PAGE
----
Does Chocolate Go Bad?

So there’s this chocolate bar you got as a gift for your birthday. You stored it with other sweets and didn’t touch it since. It’s an expensive bar, so you wanted to save it for a good occasion, and one didn’t present itself. Now, one and a half years later, you start to wonder: does chocolate go bad?

Or maybe you’ve opened a fairly new chocolate bar and noticed that it has some grey streaks. Now you’re not quite sure if that chocolate is safe to eat, or should you toss it out.

In either case, learning more about storage, shelf life, and going bad of chocolate, should help you with deciding what to do with the bar. Let’s get into the nitty-gritty of chocolate.

Chocolate cubes
(credit: peterpearson)

How to Store Chocolate

You should store chocolate in a dark and dry place. The ideal storage temperature is between 54°F and 61°F (or 12°C and 16°C). Of course, if the temperature is a few degrees higher, it’s quite okay too. That means the pantry is the best choice for storing chocolate, but a cabinet in the kitchen will work too. Just remember to keep the bar away from any sources of heat, as heat can negatively affect the quality of the chocolate. Store the bar away from any strong odors too, as they can taint the flavor. Once you open the package, remember always to wrap the chocolate well before you put it back into storage.

Let’s touch upon other storage options, namely the fridge and the freezer. Many sources advise against keeping chocolate in the fridge, as it will attract moisture and spoil. You can easily counteract that with putting the bar in a freezer bag. However, the temperature in the fridge isn’t ideal for storing chocolate, so unless you live in a hot and humid climate, the pantry it the better option. When it comes to freezing chocolate, it doesn’t really lengthen the shelf life much, so it’s of little help. Nevertheless, if you ever wanted to freeze chocolate, make sure it’s in a freezer bag or an airtight container.

How Long Does Chocolate Last

First of all, chocolate, just like chocolate syrup, comes with a best-by (or best-before) date. That date informs you for how long, approximately, the product will retain freshness. Of course, that date is only a rough estimate. And chocolate usually lasts much longer because of the flavonoids that keep the oxidation of fats from occurring. According to David Lebovitz, author of The Great Book of Chocolate, dark chocolate lasts much longer than its milk or white counterparts. That should be partially reflected in the date on the label. But you can also assume that your dark chocolate will stay good for longer past the best-before date than a white or milk one will.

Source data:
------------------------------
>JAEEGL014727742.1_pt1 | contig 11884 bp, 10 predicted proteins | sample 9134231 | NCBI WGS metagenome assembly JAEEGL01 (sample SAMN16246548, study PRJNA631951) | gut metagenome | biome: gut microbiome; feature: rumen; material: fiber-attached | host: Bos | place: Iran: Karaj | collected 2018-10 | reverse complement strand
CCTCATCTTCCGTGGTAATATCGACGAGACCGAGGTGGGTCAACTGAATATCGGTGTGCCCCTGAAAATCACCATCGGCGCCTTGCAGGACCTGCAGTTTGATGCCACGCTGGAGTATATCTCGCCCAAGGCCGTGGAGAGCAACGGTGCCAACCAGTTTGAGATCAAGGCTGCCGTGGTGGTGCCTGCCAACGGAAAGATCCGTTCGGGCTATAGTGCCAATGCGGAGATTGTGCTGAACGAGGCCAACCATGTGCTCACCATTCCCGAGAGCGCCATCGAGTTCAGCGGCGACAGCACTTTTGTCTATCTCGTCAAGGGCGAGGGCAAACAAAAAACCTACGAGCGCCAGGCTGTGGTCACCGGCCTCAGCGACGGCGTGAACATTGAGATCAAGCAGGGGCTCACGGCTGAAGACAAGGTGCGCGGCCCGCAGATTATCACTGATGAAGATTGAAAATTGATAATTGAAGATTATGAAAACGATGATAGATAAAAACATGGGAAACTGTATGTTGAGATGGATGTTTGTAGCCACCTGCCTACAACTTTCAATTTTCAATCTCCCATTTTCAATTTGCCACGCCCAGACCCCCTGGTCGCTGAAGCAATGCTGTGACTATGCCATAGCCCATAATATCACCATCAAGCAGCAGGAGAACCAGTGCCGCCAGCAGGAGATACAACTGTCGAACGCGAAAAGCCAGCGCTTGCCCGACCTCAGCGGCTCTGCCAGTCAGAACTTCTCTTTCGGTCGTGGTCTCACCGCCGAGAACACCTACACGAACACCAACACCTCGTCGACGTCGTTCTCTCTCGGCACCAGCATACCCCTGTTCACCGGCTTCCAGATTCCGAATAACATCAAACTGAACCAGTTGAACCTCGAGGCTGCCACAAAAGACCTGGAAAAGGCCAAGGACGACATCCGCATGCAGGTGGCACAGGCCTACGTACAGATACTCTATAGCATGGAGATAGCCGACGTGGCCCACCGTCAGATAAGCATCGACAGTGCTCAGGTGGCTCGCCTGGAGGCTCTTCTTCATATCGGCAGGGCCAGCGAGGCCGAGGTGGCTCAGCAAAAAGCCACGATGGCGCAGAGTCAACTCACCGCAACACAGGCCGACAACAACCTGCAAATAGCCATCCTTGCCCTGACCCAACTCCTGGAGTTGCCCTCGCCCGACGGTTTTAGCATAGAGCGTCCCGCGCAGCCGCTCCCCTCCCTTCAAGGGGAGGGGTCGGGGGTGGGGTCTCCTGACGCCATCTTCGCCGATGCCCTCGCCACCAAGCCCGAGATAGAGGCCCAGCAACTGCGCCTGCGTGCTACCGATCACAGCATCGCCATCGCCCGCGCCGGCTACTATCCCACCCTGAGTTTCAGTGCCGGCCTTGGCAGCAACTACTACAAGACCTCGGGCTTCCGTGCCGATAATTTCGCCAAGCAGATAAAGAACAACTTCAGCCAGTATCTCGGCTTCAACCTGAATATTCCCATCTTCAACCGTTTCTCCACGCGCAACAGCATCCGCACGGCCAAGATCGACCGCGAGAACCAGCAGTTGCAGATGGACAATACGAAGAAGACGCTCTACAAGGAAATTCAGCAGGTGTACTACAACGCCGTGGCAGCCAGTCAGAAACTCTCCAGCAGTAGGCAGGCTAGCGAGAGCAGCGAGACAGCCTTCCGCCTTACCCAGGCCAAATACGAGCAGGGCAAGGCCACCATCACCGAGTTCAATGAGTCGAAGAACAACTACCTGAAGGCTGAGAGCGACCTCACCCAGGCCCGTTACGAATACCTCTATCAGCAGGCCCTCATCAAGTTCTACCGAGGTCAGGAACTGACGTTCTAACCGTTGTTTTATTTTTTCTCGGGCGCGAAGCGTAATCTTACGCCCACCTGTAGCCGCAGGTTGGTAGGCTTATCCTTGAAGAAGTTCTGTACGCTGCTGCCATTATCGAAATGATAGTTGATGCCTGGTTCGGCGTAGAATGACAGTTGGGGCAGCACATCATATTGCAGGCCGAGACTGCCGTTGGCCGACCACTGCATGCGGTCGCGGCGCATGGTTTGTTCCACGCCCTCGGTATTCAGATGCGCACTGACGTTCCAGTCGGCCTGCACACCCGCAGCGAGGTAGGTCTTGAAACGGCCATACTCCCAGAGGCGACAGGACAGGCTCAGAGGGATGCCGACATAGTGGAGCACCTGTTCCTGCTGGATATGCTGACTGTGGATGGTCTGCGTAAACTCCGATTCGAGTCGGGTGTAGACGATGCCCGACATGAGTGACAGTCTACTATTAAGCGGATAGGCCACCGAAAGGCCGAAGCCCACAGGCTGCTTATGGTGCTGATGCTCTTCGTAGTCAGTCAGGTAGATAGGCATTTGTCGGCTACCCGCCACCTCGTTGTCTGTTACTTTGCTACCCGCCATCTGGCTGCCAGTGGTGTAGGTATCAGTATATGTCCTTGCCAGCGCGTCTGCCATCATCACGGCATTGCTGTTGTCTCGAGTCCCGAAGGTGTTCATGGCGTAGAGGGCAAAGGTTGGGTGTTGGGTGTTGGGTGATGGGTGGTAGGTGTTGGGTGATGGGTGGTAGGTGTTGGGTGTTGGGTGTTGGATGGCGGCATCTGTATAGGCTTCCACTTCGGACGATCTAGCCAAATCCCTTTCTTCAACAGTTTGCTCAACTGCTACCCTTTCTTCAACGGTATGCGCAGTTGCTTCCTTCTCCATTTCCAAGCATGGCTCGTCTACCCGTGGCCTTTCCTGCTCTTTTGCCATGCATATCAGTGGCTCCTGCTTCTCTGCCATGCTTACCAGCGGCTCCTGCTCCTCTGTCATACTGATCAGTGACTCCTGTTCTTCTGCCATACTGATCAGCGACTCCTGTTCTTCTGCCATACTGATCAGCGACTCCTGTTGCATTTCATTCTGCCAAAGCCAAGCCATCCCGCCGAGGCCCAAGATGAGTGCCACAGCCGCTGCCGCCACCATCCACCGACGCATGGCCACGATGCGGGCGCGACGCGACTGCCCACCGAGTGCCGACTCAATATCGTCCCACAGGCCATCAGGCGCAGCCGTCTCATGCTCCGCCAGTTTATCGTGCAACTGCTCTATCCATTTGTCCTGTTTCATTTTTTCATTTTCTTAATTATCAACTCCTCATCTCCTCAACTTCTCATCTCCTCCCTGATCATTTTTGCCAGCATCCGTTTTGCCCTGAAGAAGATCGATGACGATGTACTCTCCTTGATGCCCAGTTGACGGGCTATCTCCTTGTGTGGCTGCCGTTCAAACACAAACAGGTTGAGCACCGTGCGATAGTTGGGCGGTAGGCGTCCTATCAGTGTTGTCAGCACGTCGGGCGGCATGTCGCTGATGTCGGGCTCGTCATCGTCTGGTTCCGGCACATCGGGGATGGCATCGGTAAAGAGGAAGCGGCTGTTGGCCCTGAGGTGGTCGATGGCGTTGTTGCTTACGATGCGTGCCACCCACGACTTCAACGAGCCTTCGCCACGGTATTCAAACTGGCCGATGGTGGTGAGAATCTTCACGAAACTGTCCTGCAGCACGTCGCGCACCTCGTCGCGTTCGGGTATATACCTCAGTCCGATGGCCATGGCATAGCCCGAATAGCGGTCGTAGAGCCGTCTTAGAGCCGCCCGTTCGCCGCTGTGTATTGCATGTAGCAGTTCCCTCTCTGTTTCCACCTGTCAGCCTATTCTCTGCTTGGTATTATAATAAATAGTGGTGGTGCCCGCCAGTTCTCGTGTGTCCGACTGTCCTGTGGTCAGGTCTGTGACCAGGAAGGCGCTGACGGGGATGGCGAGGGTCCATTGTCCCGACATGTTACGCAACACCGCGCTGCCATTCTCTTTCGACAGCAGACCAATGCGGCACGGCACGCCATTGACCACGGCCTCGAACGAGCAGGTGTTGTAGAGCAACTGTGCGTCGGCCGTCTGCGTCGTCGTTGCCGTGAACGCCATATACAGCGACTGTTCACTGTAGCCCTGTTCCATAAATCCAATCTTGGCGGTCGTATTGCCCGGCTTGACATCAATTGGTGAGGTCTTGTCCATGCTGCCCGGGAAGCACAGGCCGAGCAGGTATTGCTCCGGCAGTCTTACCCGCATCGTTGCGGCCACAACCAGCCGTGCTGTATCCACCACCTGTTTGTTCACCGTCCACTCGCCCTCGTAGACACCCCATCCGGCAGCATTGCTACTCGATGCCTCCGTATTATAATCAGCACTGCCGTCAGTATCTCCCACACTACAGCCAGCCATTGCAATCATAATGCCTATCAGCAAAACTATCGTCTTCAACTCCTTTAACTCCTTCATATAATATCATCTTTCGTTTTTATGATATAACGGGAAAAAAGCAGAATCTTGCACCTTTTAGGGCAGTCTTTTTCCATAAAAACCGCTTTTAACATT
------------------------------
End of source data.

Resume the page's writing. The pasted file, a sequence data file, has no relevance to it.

When it comes to various chocolate products, such as chocolates, candy bars like Kit Kat or Twix, and others, their shelf life depends on ingredients other than chocolate. That’s because chocolate is usually the least perishable ingredient on the list. When in doubt, stick to the best-by date on the label.

Pantry
Milk chocolate (unopened or opened) Best by + 3 – 6 months
White chocolate (unopened or opened) Best by + 3 – 6 months
Dark chocolate (unopened or opened) Best by + 9 – 12 months

Please note the periods above are estimates and for best quality only.

How To Tell If Chocolate Is Bad

Chocolate contains little to no water, and the flavonoids protect the fats from oxidation. Because of that, chocolate is not prone to spoiling. It will often last for years if stored properly and retain a fairly good taste for the whole time. Please note the word “fairly.” That means that chocolate, like many other products, degrades in quality over time. So a 10-year-old bar won’t be nearly as good as a fresh one. If your chocolate seems to be perfectly okay but is somewhat flavorless, it’s past its prime, and you should toss it out.

If there are some grey streaks on the bar, or the chocolate turned white-ish or grey-ish, fear not. That’s called chocolate bloom, and it’s not harmful in terms of food safety. In other words, it’s unattractive but harmless, and there isn’t a good way to get rid of it. The discoloration is cocoa fat rising to the surface because the chocolate was exposed to heat. If you can see some crystals forming on the surface, it’s often referred to as “sugar bloom,” and it’s harmless too. While blooming chocolate is safe to consume, its quality is somewhat changed, and you will likely notice the altered taste.

If there is anything green or mold-like on the surface, toss the chocolate out. The presence of mold most likely means moisture got to the product.

1 thought on “Does Chocolate Go Bad?”

  1. This is a first for me, having baked for 35 years. I made a large pan of brownies, including a thick, chocolate icing. When I cut a piece
    to taste before freezing, I notice an unusual odor. I DID smell something odd while mixing the ingredients, however, I ignored it,
    believing it was me. I tasted the brownie and the icing and new instantly, that something was wrong. I took everything back out of
    the cupboard, tasted everything, and my name-brand cocoa was bad–unbelievably bitter. It’s been two hours and I’m still tasting it. I have
    no idea what caused this. Anyone?

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